Reply inspired after reading post by GradyPhilpott
From one curmudgeon to another: kudos, Grady. I almost never see eye to eye with you on anything, but I've starred both your posts in this thread.
Before we proceed any further, my credentials: twenty years in the business, working in various parts of the world for industry giants like JWT, BBDO
and Y&R as copywriter, creative director and account planner. I'm out of advertising now, but I retain some connections with the industry and have
just been asked (puffs out chest) to sit on the panel of judges at next year's industry awards ceremony in my country.
I understand that the above CV probably makes me a 'disinfo agent' in the eyes of some. Be that as it may, I feel moved to add my two cents' worth
to this discussion, as I did to the previous one.
interest in and concern over this issue is creditable, but there really isn't much to worry about. In my professional opinion,
advertising does not even work the way it is touted, far less the way people who fear the 'hidden persuaders' think it does; it is much less
effective than advertising people like to make out. As Grady says,
the whole idea of advertising was to influence behavior, specifically consumer behavior
Precisely. But it's not very influential, and it's pretty easy to see that.
Simply consider: what is the best way you can think of to persuade somebody to do something? Surely it is to talk to him directly, man to man. But
this may not be possible. In that case, the next best thing would be to write him a personal letter, or make a phone call. Only in the last resort,
when you have no more direct way of exercising your communicative and persuasive arts, would you place an advertisement in the media.
Media advertising is, apart from propaganda, the most ineffective form of persuasion known to man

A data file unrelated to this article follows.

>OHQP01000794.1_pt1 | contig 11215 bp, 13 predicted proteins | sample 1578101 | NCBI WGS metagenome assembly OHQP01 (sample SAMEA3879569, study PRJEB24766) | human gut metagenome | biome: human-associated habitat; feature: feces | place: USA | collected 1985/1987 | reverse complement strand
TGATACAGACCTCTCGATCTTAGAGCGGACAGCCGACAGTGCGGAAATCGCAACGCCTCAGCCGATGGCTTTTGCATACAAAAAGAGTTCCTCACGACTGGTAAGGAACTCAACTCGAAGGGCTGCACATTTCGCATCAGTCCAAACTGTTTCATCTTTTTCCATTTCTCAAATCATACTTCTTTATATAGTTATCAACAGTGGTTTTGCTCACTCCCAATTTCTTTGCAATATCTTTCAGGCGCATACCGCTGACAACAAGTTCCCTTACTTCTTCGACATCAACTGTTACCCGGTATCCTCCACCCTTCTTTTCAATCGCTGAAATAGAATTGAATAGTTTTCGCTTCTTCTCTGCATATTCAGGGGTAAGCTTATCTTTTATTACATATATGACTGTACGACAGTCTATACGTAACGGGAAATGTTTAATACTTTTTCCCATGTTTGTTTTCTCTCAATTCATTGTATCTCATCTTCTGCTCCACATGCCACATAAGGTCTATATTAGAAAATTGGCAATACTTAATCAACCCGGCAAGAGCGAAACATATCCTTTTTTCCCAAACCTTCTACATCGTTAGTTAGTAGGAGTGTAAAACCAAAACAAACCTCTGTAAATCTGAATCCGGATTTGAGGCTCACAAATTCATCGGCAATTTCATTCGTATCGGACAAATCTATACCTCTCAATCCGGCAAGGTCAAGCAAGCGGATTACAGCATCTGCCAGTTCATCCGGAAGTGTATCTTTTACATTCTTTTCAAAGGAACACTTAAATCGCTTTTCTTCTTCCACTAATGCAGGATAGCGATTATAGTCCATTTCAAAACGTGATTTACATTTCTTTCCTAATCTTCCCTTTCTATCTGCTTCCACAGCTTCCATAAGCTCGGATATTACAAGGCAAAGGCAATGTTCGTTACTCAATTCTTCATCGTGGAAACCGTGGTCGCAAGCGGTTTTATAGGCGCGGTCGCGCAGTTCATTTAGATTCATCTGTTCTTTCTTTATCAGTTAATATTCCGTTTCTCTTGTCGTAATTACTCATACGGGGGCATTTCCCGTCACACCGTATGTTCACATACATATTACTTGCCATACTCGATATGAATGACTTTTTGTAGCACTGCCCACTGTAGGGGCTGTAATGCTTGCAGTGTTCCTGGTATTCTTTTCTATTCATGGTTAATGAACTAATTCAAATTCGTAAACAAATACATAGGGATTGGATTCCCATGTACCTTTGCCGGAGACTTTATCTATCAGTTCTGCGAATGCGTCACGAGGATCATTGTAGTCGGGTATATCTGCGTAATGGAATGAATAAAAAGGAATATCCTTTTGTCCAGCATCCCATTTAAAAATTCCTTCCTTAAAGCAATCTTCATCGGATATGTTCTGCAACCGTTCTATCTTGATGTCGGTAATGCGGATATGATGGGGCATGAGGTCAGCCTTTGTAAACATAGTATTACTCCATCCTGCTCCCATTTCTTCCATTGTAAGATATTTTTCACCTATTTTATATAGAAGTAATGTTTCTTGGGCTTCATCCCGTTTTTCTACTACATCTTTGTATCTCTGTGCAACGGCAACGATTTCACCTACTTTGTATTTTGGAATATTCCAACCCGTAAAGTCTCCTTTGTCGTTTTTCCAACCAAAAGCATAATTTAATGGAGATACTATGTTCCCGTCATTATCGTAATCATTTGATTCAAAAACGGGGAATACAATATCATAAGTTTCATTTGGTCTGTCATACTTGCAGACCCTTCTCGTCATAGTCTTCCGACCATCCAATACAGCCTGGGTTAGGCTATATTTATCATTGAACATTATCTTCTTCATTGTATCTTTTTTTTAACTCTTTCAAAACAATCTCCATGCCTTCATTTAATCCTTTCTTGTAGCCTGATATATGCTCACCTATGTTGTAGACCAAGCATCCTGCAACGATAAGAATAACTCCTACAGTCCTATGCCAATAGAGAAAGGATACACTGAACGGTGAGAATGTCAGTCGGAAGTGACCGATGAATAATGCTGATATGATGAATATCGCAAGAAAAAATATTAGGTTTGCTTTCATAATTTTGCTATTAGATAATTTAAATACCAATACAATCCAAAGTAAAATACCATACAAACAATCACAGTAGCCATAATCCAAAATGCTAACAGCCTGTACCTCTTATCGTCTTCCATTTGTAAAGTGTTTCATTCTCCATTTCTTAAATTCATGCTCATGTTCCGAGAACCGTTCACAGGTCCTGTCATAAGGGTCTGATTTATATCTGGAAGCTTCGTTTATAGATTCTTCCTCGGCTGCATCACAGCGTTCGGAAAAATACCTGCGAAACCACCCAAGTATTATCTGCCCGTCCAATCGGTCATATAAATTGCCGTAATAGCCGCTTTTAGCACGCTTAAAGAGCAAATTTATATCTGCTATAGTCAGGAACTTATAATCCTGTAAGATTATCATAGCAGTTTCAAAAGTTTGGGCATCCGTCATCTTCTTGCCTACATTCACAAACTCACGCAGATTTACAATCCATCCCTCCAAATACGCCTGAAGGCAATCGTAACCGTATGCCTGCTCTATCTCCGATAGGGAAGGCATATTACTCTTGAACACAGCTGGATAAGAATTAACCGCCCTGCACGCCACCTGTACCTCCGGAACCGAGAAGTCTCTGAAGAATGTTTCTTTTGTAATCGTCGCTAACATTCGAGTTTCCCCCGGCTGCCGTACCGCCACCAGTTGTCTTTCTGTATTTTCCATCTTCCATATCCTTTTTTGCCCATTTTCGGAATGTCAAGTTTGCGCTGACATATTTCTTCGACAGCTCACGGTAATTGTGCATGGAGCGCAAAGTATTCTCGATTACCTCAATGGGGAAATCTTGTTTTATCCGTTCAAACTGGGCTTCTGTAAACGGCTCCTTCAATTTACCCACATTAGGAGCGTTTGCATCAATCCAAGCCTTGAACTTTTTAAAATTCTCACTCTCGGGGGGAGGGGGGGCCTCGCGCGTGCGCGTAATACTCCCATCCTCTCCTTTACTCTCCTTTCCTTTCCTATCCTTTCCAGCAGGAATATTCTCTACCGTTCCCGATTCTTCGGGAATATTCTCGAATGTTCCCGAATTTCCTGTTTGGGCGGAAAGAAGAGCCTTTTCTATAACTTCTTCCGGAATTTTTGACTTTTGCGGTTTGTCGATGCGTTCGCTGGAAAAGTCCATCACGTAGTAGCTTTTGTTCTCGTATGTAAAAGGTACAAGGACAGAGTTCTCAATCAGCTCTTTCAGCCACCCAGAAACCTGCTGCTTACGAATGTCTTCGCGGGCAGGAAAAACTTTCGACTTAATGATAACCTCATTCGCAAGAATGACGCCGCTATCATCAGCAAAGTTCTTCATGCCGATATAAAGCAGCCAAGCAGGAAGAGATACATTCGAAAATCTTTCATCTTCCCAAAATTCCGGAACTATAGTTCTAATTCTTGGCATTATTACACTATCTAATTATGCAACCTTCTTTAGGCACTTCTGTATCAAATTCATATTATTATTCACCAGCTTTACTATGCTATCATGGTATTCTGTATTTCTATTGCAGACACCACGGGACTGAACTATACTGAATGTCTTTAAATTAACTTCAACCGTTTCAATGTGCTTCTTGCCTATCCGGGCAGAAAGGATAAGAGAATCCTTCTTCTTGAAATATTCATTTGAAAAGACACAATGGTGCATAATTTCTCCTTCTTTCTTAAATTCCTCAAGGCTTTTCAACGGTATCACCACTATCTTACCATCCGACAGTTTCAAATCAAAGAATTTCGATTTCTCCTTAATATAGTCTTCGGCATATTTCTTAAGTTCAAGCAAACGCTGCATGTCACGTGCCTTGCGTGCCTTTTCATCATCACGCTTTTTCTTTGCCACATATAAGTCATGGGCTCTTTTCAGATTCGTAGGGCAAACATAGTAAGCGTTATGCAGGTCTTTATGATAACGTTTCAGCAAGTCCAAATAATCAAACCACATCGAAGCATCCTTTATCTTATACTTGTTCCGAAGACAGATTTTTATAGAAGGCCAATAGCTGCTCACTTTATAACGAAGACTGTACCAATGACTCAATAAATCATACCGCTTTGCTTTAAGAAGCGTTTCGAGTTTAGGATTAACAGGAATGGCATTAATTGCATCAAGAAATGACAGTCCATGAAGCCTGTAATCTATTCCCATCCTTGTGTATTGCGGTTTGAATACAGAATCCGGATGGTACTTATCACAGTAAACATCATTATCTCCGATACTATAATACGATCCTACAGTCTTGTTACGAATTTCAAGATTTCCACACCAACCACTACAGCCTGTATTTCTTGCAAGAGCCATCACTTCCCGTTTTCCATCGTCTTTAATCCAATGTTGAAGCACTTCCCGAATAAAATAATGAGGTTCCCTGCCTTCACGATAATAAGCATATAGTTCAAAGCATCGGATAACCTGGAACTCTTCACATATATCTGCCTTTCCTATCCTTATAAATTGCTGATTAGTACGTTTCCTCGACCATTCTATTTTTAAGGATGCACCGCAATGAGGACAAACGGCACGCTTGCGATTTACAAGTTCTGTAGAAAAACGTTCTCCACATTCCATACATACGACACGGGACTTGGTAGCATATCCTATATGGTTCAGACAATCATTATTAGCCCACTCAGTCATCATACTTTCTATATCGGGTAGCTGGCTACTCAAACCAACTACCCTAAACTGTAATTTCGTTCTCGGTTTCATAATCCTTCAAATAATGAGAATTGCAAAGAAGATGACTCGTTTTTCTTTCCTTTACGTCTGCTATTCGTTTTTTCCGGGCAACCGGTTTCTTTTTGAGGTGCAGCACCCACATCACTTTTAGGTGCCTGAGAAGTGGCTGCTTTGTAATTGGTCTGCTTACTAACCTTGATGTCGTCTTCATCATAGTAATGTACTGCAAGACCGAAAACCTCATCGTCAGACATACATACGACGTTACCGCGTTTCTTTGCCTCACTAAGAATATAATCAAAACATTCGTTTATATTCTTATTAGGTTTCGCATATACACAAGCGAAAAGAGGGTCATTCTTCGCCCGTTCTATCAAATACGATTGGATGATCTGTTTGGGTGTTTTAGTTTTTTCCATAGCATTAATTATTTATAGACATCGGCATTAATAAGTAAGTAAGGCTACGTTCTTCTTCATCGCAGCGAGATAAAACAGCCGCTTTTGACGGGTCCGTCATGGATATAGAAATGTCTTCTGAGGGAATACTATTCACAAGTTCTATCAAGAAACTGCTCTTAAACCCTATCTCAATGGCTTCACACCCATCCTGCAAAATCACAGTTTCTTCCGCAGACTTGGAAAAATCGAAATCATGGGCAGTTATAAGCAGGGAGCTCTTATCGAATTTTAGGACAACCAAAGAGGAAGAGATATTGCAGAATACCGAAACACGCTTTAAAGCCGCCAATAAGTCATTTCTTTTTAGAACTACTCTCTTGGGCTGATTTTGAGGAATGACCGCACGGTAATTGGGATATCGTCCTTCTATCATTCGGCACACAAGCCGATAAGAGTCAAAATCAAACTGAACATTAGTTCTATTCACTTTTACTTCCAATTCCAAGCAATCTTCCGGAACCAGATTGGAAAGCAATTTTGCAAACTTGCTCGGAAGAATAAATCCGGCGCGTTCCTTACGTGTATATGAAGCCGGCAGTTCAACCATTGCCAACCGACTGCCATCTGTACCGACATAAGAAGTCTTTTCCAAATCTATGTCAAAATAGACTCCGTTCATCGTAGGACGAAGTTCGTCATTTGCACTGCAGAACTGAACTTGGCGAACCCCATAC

. This is not only obvious on reflection; the
content of ATS bears daily evidence of it. Only a fool, we read here day after day, believes what he sees in the media. And nearly everybody on the
is the real problem with advertising. People mistrust and disbelieve it. And that is a terrible problem because, as Grady asks,
Would industry sink billions into advertising, if there were not at least the reasonable expectation that people were being influenced at least
to consider a given product?
Well, of course they wouldn't. So admen and -women have spent a century trying to persuade industry that their ads do work*. To do it, they will
co-opt any likely-looking argument from psychology, sociology, communications theory, neuroscience and just about anywhere else if it will help create
a conceptual framework for what they do and thus help them sell their work.
In the old days, the black art of choice was psychology. Not 'subliminal advertising' - even advertising people aren't stupid enough to believe you
can make people buy things just by flashing a brandname at them too quickly to be seen - but other stuff: colour psychology, ocular-motion studies,
Freudian visual punnery and just about whatever happened to be fashionable that year. All codswallop, of course. JWT, where I worked for many years,
used to have a set of creative guidelines called the T-Plan which was based, in the loosest and most unscientific way possible, on sub-Pavlovian
stimulus-response theory. It was garbage, everybody except the greenhorns who'd joined the agency yesterday knew it was garbage, but no-one ever said
so, and the thing was invoked like Holy Writ every time we made a client pitch - to be instantly forgotten by us creative types when we sat down to
dream up the ads themselves. For all I know, though, they're still using it. The Ted Bates Agency, for which I worked briefly after its takeover by
Saatchi's, was still - in the 1990s! - billing itself as 'the USP agency' after a tired old industry trope, the 'unique selling proposition',
which had ceased to be relevant as long ago as 1965.
When it wasn't psychology, it was sociology. Where that came in useful was in its research techniques. The tools of market and consumer research are
mostly hand-me-downs from the social sciences. Unfortunately, their relevance in the real world, especially with the tiny sample sizes that is all
most research budgets will run to, is greatly limited.
Well, pyschology and sociology are old hat now. These days, social networking has replaced sociology and neuroscience has shoved old-school psychology
out of the lecture theatre. Advertising people, who are nothing if not trend-conscious, have spotted this and responded accordingly. Today, client
presentations include colourful MRI scans and tomographs, while media planners and researchers enthuse about web-use tracking software and the deals